EBV-induced gene 3 augments IL-23R alpha protein expression through a chaperone calnexin
JOURNAL OF CLINICAL INVESTIGATION
Authors: Mizoguchi, Izuru; Ohashi, Mio; Hasegawa, Hideaki; Chiba, Yukino; Orii, Naoko; Inoue, Shinya; Kawana, Chiaki; Xu, Mingli; Sudo, Katsuko; Fujita, Koji; Kuroda, Masahiko; Hashimoto, Shin-Ichi; Matsushima, Kouji; Yoshimoto, Takayuki
Epstein-Barr virus-induced gene 3 (EBI3) is a subunit common to IL-27, IL-35, and IL-39. Here, we explore an intracellular role of EBI3 that is independent of its function in cytokines. EBI3-deficient naive CD4+ T cells had reduced IFN-gamma production and failed to induce T cell-dependent colitis in mice. Similarly reduced IFN-gamma production was observed in vitro in EBI3-deficient CD4+ T cells differentiated under pathogenic Th17 polarizing conditions with IL-23. This is because the induction of expression of one of the IL-23 receptor (IL-23R) subunits, IL-23R alpha, but not another IL-23R subunit, IL-12R beta 1, was selectively decreased at the protein level, but not the mRNA level. EBI3 augmented IL-23R alpha expression via binding to the chaperone molecule calnexin and to IL-23R alpha in a peptide-dependent manner, but not a glycan-dependent manner. Indeed, EBI3 failed to augment IL-23R alpha expression in the absence of endogenous calnexin. Moreover, EBI3 poorly augmented the expression of G149R, an IL-23R alpha variant that protects against the development of human colitis, because binding of EBI3 to the variant was reduced. Taken together with the result that EBI3 expression is inducible in T cells, the present results suggest that EBI3 plays a critical role in augmenting IL-23R alpha protein expression via calnexin under inflammatory conditions.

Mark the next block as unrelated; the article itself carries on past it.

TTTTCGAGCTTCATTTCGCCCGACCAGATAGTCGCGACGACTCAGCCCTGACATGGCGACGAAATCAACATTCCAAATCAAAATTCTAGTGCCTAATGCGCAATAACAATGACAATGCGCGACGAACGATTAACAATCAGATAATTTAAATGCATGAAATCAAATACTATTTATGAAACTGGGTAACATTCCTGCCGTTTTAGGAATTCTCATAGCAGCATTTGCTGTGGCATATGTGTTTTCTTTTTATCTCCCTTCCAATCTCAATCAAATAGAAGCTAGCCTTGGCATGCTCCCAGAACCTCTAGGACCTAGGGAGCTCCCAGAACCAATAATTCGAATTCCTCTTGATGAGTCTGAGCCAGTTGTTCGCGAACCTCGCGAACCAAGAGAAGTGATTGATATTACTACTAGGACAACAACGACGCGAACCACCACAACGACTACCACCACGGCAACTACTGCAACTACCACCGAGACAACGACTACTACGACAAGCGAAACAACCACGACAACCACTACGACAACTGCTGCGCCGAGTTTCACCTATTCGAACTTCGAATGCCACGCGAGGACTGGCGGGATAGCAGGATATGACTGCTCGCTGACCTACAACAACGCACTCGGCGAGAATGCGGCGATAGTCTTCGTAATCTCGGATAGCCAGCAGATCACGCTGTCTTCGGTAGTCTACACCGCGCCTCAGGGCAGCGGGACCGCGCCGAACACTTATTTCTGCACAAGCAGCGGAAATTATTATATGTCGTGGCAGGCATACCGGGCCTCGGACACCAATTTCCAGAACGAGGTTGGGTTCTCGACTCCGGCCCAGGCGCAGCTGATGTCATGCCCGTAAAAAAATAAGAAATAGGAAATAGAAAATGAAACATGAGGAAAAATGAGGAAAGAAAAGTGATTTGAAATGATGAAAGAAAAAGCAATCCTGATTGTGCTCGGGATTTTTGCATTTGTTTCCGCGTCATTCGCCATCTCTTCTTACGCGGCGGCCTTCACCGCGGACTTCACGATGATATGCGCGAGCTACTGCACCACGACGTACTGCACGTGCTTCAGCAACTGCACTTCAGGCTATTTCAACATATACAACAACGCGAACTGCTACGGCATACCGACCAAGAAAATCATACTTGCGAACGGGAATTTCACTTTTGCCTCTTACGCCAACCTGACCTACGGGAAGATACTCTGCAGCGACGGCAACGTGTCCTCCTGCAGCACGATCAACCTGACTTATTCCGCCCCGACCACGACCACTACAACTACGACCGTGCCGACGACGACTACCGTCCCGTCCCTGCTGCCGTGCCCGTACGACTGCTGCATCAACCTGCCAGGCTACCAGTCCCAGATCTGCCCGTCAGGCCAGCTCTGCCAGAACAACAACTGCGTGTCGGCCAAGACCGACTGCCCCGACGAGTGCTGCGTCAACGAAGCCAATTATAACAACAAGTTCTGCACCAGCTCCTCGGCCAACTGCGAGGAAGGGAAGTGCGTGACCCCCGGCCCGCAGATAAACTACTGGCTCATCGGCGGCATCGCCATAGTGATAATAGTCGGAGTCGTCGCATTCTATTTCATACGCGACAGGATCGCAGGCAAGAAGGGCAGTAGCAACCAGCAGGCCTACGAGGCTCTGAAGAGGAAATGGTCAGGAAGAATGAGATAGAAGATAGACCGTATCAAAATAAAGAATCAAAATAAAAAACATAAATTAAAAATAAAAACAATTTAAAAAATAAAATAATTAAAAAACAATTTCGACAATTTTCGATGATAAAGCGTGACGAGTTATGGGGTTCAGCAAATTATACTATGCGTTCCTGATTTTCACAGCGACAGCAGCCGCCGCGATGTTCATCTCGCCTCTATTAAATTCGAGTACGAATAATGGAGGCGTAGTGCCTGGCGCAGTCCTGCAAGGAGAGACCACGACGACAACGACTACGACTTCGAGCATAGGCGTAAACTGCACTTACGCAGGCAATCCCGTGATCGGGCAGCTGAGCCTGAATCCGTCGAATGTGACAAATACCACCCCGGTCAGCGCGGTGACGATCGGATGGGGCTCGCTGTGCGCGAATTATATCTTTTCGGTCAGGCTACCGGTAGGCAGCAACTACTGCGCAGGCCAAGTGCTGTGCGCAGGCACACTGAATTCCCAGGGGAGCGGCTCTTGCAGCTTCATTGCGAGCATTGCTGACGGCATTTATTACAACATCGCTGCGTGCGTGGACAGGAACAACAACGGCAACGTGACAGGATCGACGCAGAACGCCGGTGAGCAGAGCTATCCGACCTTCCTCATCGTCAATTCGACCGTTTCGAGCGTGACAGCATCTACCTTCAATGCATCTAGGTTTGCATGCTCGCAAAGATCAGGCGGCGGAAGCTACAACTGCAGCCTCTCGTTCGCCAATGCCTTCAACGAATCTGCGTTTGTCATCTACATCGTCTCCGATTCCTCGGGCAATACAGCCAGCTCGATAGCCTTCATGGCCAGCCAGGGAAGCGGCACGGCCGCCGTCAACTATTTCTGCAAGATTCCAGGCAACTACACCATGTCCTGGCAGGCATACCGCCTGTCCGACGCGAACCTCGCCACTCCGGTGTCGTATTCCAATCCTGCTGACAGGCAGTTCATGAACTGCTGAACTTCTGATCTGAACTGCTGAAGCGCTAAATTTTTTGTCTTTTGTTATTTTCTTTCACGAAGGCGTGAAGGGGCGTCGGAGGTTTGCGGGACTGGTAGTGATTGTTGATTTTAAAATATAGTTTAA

Magnesium: The overlooked electrolyte in blood cancers?
Authors: Gile, Jennifer; Ruan, Gordon; Abeykoon, Jithma; McMahon, M. Molly; Witzig, Thomas
Magnesium is an important element that has essential roles in the regulation of cell growth, division, and differentiation. Mounting evidence in the literature suggests an association between hypomagnesemia and all-cause mortality. In addition, epidemiologic studies have demonstrated that a diet poor in magnesium increases the risk of developing cancer, highlighting its importance in the field of hematology and oncology. In solid malignancies, hypomagnesemia at diagnosis portends a worse prognosis. However, little is known about prognosis in patients with hypomagnesemia and blood cancers in general; lymphoma more specifically. Hypomagnesemia has been associated with a higher viral load of the Epstein Barr virus, a virus associated with a multitude of hematologic malignancies. The role of magnesium in the immune system has been further elucidated in studies of patients with a rare primary immunodeficiency known as XMEN disease (X-linked immunodeficiency with Magnesium defect, Epstein-Barr virus (EBV) infection, and Neoplasia disease). These patients have a mutation in the MAGT1 gene, which codes for a magnesium transporter. The mutation leads to impaired T cell activation and an increased risk of developing hematologic malignancies. In this review we discuss the relevance of magnesium as an electrolyte, current measurement techniques, and the known data related to cause and prognosis of blood cancers. The goal is to use these data to stimulate additional high-quality and well powered studies to further investigate the role of magnesium in preventing cancer and improving outcomes of patients with malignancy and concomitant magnesium deficiency.